Two weeks ago I shared what I’ve recently learned about Introverts from Laurie Helgoe’s book, Introvert Power: Why Your Inner Life Is Your Hidden Strength.
[If you missed that post, it’s a good read. You can check it out here.]
I highlighted items that I could think back to specific experiences I have had with introverts. This one stood out to me the most:
An introvert needs time to think. If you ask him a question and he doesn’t respond immediately, it is not because he does not have an opinion. He is forming the thought in his head before he speaks. Allow time for this silence. Even if it’s uncomfortable for you extroverts. If you try to fill that break in conversation, you may miss out on a highly perceptive opinion.
Today, I share about the marital bliss of the introvert/extrovert relationship. 😉
I am an extrovert. My husband, Josh, is an introvert. I remember during one of our very first conversations together, he told me, “When I die, I want to help God paint sunsets.” WHAT? I had never thought of that before – or really, anything quite like it. I was intrigued by this off-the-wall comment and seven years later, it still sticks in my brain.
Josh is someone who thinks things through. He is “that guy” who can come up with an entire strategic plan in a matter of minutes. His brain just works that way. Me? Wow, it could probably take me a whole month – with much whining in between – to just first figure out what I even want to do, and then I’d put together some hodge-podge list of seemingly related items.
I believe one of the reasons Josh has the ability to form elaborate plans and break them down into sizable chunks is because his mind is constantly working – moving – creating – constructing and de-constructing puzzles.
I love this about him.
Sometimes though, when we are in our high-gear introvert and extrovert modes, it causes a major breakdown. Like ‘Who is this person? Why are we married and why doesn’t he understand me right now??” I can assure you, Josh has had similar thoughts about me. I know I’m not that perfect.
I remember back to a time last fall when Josh and I wanted to get our finances in order. We made an appointment with a financial advisor to discuss investing opportunities. Immediately, the advisor jumped into a high-speed conversation. Like an automatic shotgun, he bombarded us with questions. Here is when our introvert and extrovert tendencies emerged in high-gear.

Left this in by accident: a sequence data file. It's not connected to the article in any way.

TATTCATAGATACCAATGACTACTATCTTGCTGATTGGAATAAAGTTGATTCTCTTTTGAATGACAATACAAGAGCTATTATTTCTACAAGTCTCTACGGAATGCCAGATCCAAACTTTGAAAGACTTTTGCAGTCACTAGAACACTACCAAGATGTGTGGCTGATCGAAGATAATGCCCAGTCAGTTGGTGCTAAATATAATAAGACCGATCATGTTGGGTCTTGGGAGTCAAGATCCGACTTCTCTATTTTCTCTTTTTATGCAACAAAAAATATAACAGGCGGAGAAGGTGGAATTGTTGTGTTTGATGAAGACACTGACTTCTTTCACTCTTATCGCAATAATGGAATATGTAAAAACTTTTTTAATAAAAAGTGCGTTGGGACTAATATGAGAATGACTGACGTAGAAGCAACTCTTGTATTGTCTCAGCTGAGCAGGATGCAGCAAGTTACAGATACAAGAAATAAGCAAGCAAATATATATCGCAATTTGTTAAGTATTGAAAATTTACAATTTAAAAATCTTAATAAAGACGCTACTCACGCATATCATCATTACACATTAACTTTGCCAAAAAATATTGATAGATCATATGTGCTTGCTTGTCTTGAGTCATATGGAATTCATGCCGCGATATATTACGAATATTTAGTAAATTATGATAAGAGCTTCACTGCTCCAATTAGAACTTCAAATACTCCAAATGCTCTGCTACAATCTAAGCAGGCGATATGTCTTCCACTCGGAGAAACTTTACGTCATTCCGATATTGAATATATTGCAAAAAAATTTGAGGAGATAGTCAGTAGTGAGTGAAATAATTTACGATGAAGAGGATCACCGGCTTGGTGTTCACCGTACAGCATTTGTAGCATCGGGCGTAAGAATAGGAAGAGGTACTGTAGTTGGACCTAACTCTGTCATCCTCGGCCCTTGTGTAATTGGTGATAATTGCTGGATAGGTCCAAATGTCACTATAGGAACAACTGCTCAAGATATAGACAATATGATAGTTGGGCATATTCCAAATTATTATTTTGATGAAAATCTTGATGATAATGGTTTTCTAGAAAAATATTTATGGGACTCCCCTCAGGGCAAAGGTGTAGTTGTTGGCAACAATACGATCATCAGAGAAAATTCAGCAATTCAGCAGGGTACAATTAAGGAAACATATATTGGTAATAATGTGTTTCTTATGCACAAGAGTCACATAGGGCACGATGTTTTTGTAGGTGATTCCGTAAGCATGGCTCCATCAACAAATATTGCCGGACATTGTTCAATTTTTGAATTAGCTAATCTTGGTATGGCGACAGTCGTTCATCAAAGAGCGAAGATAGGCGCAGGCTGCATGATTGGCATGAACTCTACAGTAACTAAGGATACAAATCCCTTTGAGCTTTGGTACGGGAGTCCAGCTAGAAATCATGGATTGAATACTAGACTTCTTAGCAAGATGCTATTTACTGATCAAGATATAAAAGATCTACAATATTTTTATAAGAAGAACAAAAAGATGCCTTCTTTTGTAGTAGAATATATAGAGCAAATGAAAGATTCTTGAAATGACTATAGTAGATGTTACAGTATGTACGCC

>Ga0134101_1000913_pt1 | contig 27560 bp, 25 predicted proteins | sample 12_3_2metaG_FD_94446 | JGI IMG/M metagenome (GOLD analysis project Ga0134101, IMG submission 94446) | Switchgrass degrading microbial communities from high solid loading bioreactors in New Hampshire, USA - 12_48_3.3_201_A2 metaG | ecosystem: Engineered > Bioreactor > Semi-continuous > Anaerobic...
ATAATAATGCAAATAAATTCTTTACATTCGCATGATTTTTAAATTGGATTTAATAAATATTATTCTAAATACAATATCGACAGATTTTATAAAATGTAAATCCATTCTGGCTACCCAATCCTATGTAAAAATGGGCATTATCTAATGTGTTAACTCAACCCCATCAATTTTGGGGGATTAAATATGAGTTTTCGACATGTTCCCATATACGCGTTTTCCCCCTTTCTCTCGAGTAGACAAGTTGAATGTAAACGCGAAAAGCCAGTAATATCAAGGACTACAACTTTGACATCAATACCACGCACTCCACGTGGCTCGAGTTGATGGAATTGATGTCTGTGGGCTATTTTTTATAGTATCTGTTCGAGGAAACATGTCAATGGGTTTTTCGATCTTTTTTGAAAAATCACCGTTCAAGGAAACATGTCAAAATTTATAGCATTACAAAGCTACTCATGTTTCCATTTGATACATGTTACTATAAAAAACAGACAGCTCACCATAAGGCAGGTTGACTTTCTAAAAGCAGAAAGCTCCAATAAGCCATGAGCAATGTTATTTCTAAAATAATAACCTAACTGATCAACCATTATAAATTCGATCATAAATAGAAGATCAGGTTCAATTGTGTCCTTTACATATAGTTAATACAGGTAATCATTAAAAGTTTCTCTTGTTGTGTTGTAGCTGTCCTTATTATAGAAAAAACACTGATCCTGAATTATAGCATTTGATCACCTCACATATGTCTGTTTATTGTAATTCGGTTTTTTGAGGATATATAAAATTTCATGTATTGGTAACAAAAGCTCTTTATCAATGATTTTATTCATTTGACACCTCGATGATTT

Josh (introvert) was tongue-tied because the advisor was listing off question after question and leaving very little room for answers. And these were big ‘what if’ questions, not just questions like “What is your name? What is your occupation?”
After a few minutes of this, I (extrovert) decided to jump in. I started answering the questions for Josh and could almost keep up with this high-speed conversation maniac. The quick banter between the advisor and me reminded me of conversations between Lorelai and her daughter Rory on Gilmore Girls.
Looking back, this was a huge mistake. 1). Josh is completely capable of speaking for himself. He doesn’t need me to speak for him. 2). My act of jumping in to keep the conversation flowing virtually eliminated Josh’s opportunity to provide feedback in the conversation. And really, it was his perspective that we needed. The strategic thinker who doesn’t just make big decisions on a whim (like me).
But, I didn’t know or understand then, what I know now, after reading Laurie’s book, Introvert Power. I didn’t know then, that an introvert needs that time to process. Silence does not mean he does not have an opinion. He is forming the complete thoughts before he speaks.
Since reading this book, I have noticed times where the questions I want to ask Josh during a conversation form much faster than even the rate the conversation can handle. I’ve learned to hold back and to ask one question at a time and actually wait for his full response before asking my next question.
Each day, I am realizing more and more the beauty that surrounds the introvert/extrovert relationship. We fit. We balance each other out. He needs my strengths just as much as I need his. And I love this about “us”.
Question: Are you in an extrovert/introvert relationship? (This can be true, even for friendships). How do you see your very different natural tendencies play out in your relationship?